The effect of exposure to radiofrequency fields on cancer risk in the general and working population: A protocol for a systematic review of human observational studies
Susanna Lagorio, Maria Blettner, Dan Baaken, Maria Feychting, Ken Karipidis, Tom Loney, Nicola Orsini, Martin Röösli, Marilia Silva Paulo, Mark Elwood
- Department of Oncology and Molecular Medicine, National Institute of Health (Istituto Superiore di Sanità), Rome, Italy
- Institute of Medical Biostatistics, Epidemiology and Informatics (IMBEI), University of Mainz, Germany
- Institute of Environmental Medicine, Karolinska Institutet, Stockholm, Sweden
- Australian Radiation Protection and Nuclear Safety Agency (ARPANSA), Yallambie, VIC, Australia
- College of Medicine, Mohammed Bin Rashid University of Medicine and Health Sciences, Dubai, United Arab Emirates
- Department of Global Public Health, Karolinska Institutet, Stockholm, Sweden
- Swiss Tropical and Public Health Institute, Basel, Switzerland; University of Basel, Basel, Switzerland
- Institute of Public Health, College of Medicine and Health Sciences, United Arab Emirates University, Al Ain, United Arab Emirates
- University of Auckland, New Zealand
The World Health Organization (WHO) has an ongoing project to assess potential health effects of exposure to radiofrequency electromagnetic fields (RF-EMF) in the general and working population. Here we present the protocol for a systematic review of the scientific literature on cancer hazards from exposure to RF-EMF in humans, commissioned by the WHO as part of that project.
To assess the quality and strength of the evidence provided by human observational studies for a causal association between exposure to RF-EMF and risk of neoplastic diseases.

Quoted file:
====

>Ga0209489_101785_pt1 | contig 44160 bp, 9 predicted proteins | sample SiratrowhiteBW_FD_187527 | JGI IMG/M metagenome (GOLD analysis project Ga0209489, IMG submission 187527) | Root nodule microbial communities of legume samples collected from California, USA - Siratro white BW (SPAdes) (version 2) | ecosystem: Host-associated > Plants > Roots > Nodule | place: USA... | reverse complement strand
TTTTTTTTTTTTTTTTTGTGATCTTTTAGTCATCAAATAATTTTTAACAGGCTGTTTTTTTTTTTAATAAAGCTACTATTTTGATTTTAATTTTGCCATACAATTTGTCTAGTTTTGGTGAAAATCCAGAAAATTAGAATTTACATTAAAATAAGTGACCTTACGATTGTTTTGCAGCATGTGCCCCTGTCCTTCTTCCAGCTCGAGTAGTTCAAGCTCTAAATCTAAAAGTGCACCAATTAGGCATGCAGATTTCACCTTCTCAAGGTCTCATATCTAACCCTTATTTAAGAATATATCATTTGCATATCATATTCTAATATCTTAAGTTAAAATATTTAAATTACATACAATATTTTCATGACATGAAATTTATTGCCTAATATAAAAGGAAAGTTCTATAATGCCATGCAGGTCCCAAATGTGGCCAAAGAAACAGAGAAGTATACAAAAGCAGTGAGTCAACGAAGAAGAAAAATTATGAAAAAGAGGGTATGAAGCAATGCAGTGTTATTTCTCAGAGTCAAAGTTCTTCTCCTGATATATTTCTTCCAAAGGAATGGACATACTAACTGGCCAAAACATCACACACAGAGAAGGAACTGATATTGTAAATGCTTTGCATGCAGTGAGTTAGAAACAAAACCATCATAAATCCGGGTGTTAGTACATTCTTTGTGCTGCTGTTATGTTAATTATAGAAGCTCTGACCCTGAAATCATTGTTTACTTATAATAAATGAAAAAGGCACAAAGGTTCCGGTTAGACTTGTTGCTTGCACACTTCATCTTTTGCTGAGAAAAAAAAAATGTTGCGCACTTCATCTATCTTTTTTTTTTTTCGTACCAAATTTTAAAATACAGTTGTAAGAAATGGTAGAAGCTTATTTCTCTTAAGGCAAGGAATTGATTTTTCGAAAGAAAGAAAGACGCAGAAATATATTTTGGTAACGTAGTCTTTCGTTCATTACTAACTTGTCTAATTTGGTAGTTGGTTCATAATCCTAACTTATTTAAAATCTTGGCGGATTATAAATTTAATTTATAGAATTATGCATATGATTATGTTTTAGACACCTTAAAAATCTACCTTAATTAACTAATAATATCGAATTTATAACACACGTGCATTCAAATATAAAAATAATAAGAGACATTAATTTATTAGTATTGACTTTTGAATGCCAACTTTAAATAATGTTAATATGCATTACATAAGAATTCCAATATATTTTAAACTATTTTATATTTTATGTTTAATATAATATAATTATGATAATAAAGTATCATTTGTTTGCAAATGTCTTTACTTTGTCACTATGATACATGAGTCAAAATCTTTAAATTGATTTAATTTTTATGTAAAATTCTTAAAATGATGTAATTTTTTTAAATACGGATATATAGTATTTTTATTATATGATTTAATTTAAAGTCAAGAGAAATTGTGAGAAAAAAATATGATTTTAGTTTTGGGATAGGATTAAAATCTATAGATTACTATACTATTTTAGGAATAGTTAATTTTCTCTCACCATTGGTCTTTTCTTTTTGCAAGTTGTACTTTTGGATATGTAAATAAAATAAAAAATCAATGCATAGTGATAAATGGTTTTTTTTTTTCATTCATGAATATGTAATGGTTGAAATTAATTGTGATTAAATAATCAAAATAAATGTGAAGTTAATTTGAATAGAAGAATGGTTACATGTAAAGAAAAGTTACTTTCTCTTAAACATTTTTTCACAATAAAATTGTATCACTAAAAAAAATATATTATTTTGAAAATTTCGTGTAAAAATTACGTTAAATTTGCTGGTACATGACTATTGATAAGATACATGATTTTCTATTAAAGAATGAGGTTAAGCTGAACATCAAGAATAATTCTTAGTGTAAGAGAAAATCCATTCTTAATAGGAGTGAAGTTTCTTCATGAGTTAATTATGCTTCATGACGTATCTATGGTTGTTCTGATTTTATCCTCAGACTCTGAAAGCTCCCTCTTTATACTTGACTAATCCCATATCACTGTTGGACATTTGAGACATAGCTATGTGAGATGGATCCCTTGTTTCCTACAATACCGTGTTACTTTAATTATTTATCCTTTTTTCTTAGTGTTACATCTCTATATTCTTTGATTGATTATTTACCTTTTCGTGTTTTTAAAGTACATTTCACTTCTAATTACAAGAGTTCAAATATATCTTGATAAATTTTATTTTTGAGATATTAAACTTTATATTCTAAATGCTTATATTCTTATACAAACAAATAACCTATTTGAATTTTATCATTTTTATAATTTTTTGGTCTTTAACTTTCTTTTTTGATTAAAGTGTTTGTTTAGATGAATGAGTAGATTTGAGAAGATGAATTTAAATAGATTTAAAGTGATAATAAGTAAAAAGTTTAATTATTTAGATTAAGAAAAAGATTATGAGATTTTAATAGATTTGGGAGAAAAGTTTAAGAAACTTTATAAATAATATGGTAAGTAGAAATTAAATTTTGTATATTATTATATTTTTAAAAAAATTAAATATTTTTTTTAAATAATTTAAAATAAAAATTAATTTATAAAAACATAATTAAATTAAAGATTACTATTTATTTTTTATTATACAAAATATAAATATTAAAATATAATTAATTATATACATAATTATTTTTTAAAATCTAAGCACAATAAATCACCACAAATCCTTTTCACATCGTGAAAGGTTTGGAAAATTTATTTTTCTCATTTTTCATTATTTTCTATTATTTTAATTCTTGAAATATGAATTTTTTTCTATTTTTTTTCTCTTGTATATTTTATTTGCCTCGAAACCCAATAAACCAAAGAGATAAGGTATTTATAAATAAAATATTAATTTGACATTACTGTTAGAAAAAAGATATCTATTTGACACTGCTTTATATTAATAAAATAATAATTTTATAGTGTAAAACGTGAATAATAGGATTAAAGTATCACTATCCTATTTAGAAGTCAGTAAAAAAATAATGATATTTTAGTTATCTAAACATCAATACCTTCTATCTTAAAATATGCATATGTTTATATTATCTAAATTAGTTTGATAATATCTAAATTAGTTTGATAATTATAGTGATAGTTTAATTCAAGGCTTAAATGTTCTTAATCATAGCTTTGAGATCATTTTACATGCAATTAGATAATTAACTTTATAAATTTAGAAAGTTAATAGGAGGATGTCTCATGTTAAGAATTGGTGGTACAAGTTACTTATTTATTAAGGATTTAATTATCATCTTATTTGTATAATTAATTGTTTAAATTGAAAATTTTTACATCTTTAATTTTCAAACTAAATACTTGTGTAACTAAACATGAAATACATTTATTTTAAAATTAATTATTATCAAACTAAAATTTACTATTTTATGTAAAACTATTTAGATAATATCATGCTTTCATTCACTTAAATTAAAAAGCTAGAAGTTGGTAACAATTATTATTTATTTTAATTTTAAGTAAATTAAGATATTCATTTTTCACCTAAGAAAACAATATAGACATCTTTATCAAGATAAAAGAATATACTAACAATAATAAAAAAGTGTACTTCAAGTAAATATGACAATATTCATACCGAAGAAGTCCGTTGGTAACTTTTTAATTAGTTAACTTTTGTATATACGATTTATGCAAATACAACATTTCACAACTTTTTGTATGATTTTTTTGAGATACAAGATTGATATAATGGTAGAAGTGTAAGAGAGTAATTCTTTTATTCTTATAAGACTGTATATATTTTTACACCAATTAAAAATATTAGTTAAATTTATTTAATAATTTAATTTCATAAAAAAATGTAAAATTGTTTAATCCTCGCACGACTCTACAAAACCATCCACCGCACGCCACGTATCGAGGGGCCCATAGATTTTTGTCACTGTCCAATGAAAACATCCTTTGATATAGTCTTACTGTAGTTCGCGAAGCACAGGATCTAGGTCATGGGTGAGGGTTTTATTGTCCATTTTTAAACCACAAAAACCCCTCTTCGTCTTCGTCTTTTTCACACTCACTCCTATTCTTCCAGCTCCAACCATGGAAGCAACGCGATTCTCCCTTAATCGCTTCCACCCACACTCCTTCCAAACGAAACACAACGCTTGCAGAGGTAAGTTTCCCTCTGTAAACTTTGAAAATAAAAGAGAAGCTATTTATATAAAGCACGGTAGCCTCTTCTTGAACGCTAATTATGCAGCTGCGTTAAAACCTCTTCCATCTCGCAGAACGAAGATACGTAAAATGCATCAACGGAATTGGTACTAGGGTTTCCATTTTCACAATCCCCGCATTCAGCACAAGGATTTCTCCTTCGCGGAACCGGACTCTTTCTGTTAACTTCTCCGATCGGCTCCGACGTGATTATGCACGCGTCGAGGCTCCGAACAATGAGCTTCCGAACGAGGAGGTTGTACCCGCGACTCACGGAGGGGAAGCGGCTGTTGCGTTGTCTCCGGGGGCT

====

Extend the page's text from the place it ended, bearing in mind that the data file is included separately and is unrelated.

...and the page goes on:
We will include cohort and case-control studies investigating neoplasia risks in relation to three types of exposure to RF-EMF: near-field, head-localized, exposure from wireless phone use (SR-A); far-field, whole body, environmental exposure from fixed-site transmitters (SR-B); near/far-field occupational exposures from use of handheld transceivers or RF-emitting equipment in the workplace (SR-C). While no restriction on tumour type will be applied, we will focus on selected neoplasms of the central nervous system (brain, meninges, pituitary gland, acoustic nerve) and salivary gland tumours (SR-A); brain tumours and leukaemias (SR-B, SR-C).
Eligible studies will be identified through Medline, Embase, and EMF-Portal.
We will use a tailored version of the OHAT's tool to evaluate the study's internal validity.
We will consider separately studies on different tumours, neoplasm-specific risks from different exposure sources, and a given exposure-outcome pair in adults and children. When a quantitative synthesis of findings can be envisaged, the main aims of the meta-analysis will be to assess the strength of association and the shape of the exposure–response relationship; to quantify the degree of heterogeneity across studies; and explore the sources of inconsistency (if any). When a meta-analysis is judged inappropriate, we will perform a narrative synthesis, complemented by a structured tabulation of results and appropriate visual displays.
Confidence in evidence will be assessed in line with the GRADE approach.
This project is supported by the World Health Organization. Co-financing was provided by the New Zealand Ministry of Health; the Istituto Superiore di Sanità in its capacity as a WHO Collaborating Centre for Radiation and Health; ARPANSA as a WHO Collaborating Centre for Radiation Protection.